Johnson's Jumper
( Phidippus johnsoni )


2009-0420-NF050003-ARA00652-Phidippus_johnsoni[1617h55s,F,A,prey]{EXD}-G.jpg

PHOTO COMMENT

IDENTIFICATION
Identification:Phidippus johnsoni
(Peckham & Peckham ,1883 )
Common Name:Johnson's Jumper
Life Stage:(A) adult
Sex:female

PHYLOGENY

Phylum:Arthropoda
Class:Arachnida
Order:Araneae
Family:Salticidae
Subfamily:Subfamily Dendryphantinae
Genus:Phidippus
Taxon Code:ARA00652
ITIS/TSN:886532

LOCATION DETAILS
Location Name
Klamath National Forest, Klamath National Forest, Klamath NF, 96031, Forks of Salmon
County:Siskiyou County
ECI Site#:CANF050000
Open Space Location:Klamath NF

RECOGNITION
Recognition
BugGuide.net: "Mostly black with a red abdomen."
Description
The spider is entirely black, except for the top of its abdomen, which, in males, is entirely bright red. In females the pattern includes black, red and other colors in variable patterning. Mandibles of both sexes are a shiny teal in color.
Body Length
9-15 mm, both sexes.
Diversity
60 Species in the genus Phidippus in North America.
Colors
Base color: black, Color1: red Color2: black

BIOLOGY
Food
Small arthropods, from about 2 mm, but may be up to 1 cm. P. johnsoni feeds on a wide variety of insects, but also prey heavily on other spiders. Cannibalism does occur from time to time when females feed on males.
Habitat
Foliage in woodland, coastal dunes and urban areas from sea level to the tree line.
Nesting Preferences
This species constructs conspicuous tubular silken nests under rocks and wood on the ground and sometimes grape vines. They remain inside these at night and during bad weather. Molting, egg laying and sometimes courtship and mating occur inside these nests.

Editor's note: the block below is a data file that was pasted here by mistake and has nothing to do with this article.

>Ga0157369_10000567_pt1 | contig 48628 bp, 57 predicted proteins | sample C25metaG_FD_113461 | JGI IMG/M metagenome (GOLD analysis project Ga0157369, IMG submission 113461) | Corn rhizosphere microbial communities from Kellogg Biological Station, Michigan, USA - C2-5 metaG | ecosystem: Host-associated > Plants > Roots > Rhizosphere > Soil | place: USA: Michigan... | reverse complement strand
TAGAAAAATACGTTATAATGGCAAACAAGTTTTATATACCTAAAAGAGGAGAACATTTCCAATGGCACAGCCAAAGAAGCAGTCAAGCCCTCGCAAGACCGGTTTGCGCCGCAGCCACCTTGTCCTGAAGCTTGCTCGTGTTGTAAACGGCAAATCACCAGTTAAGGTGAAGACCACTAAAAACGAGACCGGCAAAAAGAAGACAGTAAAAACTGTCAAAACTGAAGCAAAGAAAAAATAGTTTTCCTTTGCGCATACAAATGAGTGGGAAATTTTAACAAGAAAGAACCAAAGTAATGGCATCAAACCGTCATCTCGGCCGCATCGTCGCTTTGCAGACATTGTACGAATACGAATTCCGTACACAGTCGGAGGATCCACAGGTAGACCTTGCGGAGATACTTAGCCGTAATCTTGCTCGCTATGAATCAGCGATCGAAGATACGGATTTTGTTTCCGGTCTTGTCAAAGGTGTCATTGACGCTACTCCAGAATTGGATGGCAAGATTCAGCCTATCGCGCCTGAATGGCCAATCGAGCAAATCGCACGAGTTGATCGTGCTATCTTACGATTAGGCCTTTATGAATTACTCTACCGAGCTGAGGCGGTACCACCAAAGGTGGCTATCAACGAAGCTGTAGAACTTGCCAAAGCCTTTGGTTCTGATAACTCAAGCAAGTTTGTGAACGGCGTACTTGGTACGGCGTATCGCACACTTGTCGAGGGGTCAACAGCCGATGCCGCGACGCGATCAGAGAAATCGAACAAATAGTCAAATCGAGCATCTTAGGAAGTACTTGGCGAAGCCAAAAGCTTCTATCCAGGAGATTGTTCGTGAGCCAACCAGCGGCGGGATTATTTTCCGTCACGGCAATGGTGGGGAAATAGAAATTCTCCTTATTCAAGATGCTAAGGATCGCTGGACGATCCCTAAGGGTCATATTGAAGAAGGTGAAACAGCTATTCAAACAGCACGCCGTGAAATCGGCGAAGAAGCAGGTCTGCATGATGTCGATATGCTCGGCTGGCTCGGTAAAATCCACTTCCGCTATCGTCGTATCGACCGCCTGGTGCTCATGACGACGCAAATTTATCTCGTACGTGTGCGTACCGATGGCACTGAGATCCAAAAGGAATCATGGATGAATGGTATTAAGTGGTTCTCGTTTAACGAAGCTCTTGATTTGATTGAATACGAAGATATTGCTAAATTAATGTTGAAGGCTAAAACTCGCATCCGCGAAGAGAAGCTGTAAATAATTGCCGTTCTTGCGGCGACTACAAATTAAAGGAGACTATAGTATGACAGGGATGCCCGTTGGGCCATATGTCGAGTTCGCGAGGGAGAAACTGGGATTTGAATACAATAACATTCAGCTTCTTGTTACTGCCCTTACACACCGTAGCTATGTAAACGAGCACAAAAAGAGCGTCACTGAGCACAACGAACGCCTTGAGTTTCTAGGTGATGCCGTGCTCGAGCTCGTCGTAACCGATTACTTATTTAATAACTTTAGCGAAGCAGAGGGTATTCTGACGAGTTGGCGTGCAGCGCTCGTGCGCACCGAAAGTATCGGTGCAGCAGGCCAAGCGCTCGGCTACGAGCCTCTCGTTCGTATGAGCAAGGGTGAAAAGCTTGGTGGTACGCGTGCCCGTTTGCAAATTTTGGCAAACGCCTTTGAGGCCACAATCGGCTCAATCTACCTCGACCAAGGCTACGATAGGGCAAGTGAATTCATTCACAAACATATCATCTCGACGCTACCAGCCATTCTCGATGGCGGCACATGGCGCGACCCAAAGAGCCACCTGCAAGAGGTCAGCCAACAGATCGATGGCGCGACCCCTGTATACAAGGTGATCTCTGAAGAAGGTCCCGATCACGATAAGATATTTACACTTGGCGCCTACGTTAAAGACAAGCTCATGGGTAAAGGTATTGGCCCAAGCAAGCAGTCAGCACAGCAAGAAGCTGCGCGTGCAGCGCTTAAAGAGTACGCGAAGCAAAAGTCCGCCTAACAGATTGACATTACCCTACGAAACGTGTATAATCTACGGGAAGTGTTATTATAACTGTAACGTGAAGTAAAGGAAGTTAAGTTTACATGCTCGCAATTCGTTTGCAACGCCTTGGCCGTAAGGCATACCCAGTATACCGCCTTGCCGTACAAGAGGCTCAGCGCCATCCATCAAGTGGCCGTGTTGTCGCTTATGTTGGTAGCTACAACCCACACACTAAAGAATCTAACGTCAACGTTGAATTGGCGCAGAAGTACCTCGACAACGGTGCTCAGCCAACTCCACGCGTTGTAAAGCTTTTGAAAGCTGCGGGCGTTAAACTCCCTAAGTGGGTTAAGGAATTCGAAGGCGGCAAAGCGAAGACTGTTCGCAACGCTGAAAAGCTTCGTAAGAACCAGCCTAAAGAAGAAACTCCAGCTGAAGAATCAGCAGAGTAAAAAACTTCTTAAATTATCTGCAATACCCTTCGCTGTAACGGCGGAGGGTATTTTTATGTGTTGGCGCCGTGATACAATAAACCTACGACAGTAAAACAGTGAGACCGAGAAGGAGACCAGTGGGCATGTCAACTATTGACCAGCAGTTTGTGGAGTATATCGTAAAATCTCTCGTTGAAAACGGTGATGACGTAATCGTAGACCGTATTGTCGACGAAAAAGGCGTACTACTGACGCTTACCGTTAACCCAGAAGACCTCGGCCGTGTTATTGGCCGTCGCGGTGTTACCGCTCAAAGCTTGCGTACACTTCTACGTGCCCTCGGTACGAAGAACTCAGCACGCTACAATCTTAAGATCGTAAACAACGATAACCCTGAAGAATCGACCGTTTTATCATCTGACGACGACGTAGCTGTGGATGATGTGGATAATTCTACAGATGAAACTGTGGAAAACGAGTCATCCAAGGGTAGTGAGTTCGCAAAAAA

Importance
This species is reported to be more aggressive than other members of the Salticidae. It has a potent venom and bites can be very painful.
Range
Introduced from New Zealand through grape shipments. It now occurs in gardens and landscaping in California, and elsewhere bounded by the Great Plains, the Pacific Ocean, northern Mexico and southern Canada.
Diversity
60 Species in the genus Phidippus in North America.
Importance
This species is reported to be more aggressive than other members of the Salticidae. It has a potent venom and bites can be very painful.

CREDITS
Photographer
Eddie Dunbar
Insect Sciences Museum of California

References
Species Phidippus johnsoni - Johnson Jumper. (http://bugguide.net/node/view/15152). Accessed March 12, 2016. .
ITIS.
Life History of Phidippus johnsoni (Araneae, Salticidae). Robert R. Jackson. Department of Zoology. University of California, Berkeley. Berkeley, California 94720. (http://www.americanarachnology.org/joa_free/joa_v6_n1/joa_v6_p1.pdf)


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